Thursday, August 22 at 3:00pm to 5:00pm
Doheny Memorial Library (DML), 240
3550 Trousdale Parkway, Los Angeles, CA 90089
Please join ICW and CCI at the third Western Histories in the Making. Three graduate students will present their work and their research paths to continue fostering a connection between ICW and Doheny Library. All are welcome.
"At the Corner of Glenoaks and Arroyo: Collectivism and Cultural Hybridity at the San Fernando Swap Meet "
By the mid 1980s, the swap meet industry reached its height as a cornerstone of Southern California’s LatinX immigrant and working class communities. Swap meets became a viable source of income for newcomers and helped them build social networks. Less than a decade later, swap meets faced racist attacks. Cities permanently closed locations. The mainstream media emphasized crime rates and counterfeit goods. Yet swap meets have persisted. Their resemblance to the pre-Hispanic tianguis market, affordable prices, and familial atmosphere continue to attract millions of vendors and shoppers each year. In this case study of the San Fernando Swap Meet, Brown-Bernstein demonstrates that swap meets are an enduring space of class solidarity and cultural hybridity.
"Courtyard Sisters: Interpreting Progressivism at the International Institute of Los Angeles"
On a January afternoon in 1932, a multiracial assembly of Los Angeles residents gathered in Boyle Heights to dedicate a new building as a tribute to the city's international character and progressive spirit. For nearly two decades, social workers at the International Institute of Los Angeles had served thousands of immigrant women from their perch on the city's eastside. The organization's new Spanish Colonial Revival structure reaffirmed its vow to fashion worthy citizens and to model inter-group cooperation. Laura Dominguez's work explores how this understudied group of reformers policed the borders of Anglo settler imaginations in Progressive-Era Los Angeles and contemplates the built legacy of Americanization in the city today.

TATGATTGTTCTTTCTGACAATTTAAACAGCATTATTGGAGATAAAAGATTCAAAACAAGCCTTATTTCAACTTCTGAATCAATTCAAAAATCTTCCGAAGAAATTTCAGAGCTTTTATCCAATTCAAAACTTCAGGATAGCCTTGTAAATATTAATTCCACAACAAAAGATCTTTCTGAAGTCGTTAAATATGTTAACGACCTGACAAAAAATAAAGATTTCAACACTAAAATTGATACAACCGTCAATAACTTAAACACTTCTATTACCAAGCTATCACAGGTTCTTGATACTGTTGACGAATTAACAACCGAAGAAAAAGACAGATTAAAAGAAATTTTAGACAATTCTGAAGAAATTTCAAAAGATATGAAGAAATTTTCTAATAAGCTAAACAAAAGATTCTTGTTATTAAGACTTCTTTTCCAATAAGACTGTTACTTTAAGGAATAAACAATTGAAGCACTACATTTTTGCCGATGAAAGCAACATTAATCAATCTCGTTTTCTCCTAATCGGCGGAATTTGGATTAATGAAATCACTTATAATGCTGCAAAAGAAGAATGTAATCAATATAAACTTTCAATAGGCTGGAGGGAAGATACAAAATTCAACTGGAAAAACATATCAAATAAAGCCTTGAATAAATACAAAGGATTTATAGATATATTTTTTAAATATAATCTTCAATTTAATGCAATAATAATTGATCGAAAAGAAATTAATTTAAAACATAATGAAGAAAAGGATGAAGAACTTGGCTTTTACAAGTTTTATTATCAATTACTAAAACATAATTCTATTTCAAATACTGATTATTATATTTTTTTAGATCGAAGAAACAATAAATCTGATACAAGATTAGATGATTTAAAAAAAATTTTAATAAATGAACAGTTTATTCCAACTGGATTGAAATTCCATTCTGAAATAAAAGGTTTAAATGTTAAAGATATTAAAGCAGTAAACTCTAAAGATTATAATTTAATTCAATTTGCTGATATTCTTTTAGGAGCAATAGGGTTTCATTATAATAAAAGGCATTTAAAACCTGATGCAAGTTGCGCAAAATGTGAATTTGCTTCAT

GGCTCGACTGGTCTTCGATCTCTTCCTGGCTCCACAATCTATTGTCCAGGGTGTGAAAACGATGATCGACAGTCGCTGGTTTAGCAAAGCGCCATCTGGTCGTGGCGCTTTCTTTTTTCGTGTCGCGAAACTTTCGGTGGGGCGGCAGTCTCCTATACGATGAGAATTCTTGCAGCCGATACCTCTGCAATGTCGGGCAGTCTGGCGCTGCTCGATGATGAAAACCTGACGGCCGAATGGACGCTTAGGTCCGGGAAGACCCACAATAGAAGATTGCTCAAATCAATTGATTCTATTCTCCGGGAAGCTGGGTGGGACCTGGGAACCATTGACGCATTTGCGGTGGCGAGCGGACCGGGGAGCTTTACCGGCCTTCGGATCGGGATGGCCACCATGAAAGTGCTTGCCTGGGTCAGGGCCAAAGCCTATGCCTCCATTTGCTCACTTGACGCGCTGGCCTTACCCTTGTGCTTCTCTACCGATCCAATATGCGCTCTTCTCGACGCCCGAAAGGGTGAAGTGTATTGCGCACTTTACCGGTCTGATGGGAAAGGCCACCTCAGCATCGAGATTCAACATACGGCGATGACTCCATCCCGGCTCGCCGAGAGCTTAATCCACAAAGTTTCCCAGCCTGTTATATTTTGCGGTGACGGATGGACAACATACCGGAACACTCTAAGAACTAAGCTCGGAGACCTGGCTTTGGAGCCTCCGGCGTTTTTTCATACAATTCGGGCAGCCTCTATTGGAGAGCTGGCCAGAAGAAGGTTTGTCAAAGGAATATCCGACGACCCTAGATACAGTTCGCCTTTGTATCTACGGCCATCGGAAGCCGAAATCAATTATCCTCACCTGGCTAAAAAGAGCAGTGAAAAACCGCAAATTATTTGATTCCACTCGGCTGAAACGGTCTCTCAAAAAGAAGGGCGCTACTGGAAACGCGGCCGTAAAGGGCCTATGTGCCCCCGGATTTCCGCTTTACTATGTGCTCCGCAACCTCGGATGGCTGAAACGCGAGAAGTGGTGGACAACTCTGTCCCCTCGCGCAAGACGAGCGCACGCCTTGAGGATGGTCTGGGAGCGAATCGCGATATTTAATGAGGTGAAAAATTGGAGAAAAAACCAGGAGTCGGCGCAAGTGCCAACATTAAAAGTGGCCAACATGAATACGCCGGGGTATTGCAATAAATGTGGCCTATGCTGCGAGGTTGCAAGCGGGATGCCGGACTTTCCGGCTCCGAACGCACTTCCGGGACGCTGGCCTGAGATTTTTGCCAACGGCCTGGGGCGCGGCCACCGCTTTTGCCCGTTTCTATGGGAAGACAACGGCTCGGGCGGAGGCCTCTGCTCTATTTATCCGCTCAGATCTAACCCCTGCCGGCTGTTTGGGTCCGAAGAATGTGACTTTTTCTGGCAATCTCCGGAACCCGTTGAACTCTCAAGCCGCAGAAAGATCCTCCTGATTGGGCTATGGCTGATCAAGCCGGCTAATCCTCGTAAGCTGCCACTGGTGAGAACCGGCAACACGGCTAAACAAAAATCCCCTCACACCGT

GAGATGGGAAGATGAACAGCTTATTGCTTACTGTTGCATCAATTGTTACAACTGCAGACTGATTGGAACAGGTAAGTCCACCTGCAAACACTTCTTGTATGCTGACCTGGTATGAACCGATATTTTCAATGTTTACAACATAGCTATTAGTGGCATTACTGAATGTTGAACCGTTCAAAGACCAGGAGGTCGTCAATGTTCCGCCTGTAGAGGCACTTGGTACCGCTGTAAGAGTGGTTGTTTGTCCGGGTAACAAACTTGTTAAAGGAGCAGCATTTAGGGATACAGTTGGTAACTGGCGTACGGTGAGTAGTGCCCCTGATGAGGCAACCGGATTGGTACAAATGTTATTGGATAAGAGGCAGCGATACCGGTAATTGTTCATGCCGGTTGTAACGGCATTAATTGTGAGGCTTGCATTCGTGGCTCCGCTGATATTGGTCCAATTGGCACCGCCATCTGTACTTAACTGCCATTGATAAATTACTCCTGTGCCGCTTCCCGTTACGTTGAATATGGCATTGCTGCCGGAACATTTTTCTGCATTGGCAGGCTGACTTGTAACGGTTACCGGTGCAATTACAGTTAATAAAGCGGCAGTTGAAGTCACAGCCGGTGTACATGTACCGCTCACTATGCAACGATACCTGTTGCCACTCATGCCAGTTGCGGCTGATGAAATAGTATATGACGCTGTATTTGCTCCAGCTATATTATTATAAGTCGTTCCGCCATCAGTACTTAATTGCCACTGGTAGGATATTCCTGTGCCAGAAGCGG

Yesenia Navarrete Hunter
"Performing Requests from Heart Mountain"
Kazuko Hata wrote to his friend and fellow-farmer, Don McDonald, requesting his help in locating belongings left behind in Wapato, Washington. Mr. Hata sent the letter from Heart Mountain, Wyoming on May 4, 1943, just a few short months after his family and neighbors were evacuated from the Yakima Valley. Mr. Hata’s letter is one of 57 that McDonald’s family kept in their family archive. In the span of four years, McDonald received and responded to dozens of individuals as they requested favors, inquired about the harvest, and negotiated the use of their place of worship, the Yakima Buddhist Bussei Kaikan. Rather than read the letters through the logics of resistance or agency, which has the potential for a contrary read of defeat or passivity, I read these letters to illuminate the performance of requesting, or in other words, the ways in which Japanese individuals utilized their connections to allies to make their requests known, express their desires, and advocate for their needs.